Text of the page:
Amazon beats 2020 third quarter sales forecasts, but admits it will struggle to meet the demand it expects at Christmas: Amazon exceeded all expectations with its results for the third quarter of 2020, in which it reported revenues of 96.1 billion dollars (82.304 million euros) and forecast a four-quarter that will also break records and expects to exceed 100.000 million quarterly turnover for the first time in its history.
However, the company admitted that it will be "difficult" to meet the demand it expects during the Christmas period. "We are already quite tight. It will be advantageous for the customer and for companies that this year orders are placed sooner," warned the Chief Financial Officer of the e-commerce giant, Brian Olsavsky.
The company is confident that its external collaborators in tasks such as home delivery will help them respond to the record demand they expect for the last quarter of the year, in which the strongest period annually will be combined with the increase in e-commerce due to the pandemic.
"We know that their capacity is also tight, as is ours. It has been a difficult year, and in the last quarter everything increases. We are adding capacity and using it simultaneously," added Olsavsky, who explained that they expect spending of 4,000 million dollars (3,424 million euros) related to measures against COVID-19, after the 2,500 million (2,140 million euros) they spent in the third quarter.
These are the main data of the third quarter of Amazon, whose shares fell by 1% after the close of the market on the estimate of lower operating profits for the next quarter that the company made, weighed down by extraordinary expenses by the pandemic. However, Jeff Bezos ' company is racking up a 70% profit this year.
- Profit per share. 12.37 dollars (10.58) against the 7.41 (6.34 euros) expected by analysts.
- Revenues: 96,100 million dollars (82,304 million euros) against the 92,710 million (79,365 million euros) expected.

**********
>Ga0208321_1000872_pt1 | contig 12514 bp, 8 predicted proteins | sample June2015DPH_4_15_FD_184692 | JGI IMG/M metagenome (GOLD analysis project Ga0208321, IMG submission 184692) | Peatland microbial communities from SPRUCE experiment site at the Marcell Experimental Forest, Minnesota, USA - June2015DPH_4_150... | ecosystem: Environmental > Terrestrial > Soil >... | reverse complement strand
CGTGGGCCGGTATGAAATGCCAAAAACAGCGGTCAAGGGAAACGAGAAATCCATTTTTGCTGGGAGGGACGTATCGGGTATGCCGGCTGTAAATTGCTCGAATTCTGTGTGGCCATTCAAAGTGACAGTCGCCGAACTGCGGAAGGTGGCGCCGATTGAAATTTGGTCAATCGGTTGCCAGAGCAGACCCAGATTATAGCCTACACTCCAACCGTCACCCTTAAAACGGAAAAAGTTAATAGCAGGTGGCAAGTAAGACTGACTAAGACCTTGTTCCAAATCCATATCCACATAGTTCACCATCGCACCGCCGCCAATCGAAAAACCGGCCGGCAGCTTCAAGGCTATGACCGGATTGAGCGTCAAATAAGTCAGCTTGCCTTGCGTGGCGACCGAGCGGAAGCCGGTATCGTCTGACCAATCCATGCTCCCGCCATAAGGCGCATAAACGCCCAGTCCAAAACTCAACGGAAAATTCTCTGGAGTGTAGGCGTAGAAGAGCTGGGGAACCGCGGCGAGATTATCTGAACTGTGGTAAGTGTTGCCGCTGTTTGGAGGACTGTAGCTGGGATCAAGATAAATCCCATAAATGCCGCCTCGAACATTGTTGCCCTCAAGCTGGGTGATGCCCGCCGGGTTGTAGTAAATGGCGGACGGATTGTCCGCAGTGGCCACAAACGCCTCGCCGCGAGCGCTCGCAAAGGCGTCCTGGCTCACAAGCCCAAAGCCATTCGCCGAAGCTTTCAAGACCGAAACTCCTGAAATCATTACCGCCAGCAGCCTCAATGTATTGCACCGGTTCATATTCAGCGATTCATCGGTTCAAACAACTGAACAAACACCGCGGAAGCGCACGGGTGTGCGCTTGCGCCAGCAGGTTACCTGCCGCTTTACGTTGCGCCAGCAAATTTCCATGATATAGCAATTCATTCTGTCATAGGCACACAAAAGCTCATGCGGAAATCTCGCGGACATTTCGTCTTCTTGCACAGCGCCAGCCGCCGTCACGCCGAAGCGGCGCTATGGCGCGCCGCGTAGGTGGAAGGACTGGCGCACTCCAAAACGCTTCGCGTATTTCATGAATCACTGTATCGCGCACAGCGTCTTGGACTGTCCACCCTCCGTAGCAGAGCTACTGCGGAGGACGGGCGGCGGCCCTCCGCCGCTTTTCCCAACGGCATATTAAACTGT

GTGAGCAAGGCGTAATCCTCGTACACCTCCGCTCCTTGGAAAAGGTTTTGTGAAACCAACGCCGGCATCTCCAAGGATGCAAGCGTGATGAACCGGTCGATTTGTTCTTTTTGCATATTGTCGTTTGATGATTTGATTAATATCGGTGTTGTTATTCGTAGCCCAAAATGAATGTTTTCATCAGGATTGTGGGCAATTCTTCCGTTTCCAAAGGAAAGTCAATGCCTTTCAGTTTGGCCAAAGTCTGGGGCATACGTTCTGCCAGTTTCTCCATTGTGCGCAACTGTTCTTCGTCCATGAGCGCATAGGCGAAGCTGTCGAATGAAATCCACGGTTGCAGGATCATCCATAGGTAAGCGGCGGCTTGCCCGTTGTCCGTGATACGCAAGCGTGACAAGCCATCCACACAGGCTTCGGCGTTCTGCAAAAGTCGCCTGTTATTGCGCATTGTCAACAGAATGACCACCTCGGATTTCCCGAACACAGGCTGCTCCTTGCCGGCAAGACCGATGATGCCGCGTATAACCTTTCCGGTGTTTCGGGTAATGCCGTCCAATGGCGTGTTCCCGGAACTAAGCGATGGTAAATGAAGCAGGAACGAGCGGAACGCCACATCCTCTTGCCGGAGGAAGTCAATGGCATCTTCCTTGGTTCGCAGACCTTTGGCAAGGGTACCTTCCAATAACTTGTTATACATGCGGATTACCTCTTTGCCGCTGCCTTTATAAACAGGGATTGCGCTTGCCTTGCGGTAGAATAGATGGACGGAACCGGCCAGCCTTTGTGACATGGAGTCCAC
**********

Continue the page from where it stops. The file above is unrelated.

- Revenue from Amazon Web Services( AWS): 11,600 million dollars (9,929 million euros) against the 11,610 expected by analysts (9,937 million euros).
Amazon sales grew by 37% this third quarter, driven by increased demand for the pandemic. The operating profit has tripled to the 6,330 million dollars (5,418 million euros).
Amazon beats 2020 third quarter sales forecasts
CEO Jeff Bezos noted in a statement that they have reached a record number of customers. "We have seen more customers than ever buying soon for their Christmas gifts, which shows that it is going to be an unprecedented Christmas campaign," he said.
An analyst says Amazon's profits could be even higher in 2021 than in 2020 because the pandemic has "permanently influenced" e-commerce sales
Amazon manages a revenue forecast for the fourth quarter driven by Christmas sales of between 112.000 and 121.000 million dollars (between 95.870 and 103.500 million euros), above analysts ' forecasts.
However, the giant of e-commerce admitted that their benefits will be impacted in the last quarter for expenses related to the pandemic, which is estimated at 4,000 million dollars ($3.424 billion), so that its operating profit for the last period of the year will fall to be between 1,000 million (856 million euros) and the 4,500 million (holding 3,852 million euros), below the 5.810 million dollars ($4.973 million euros) estimates by Wall Street analysts.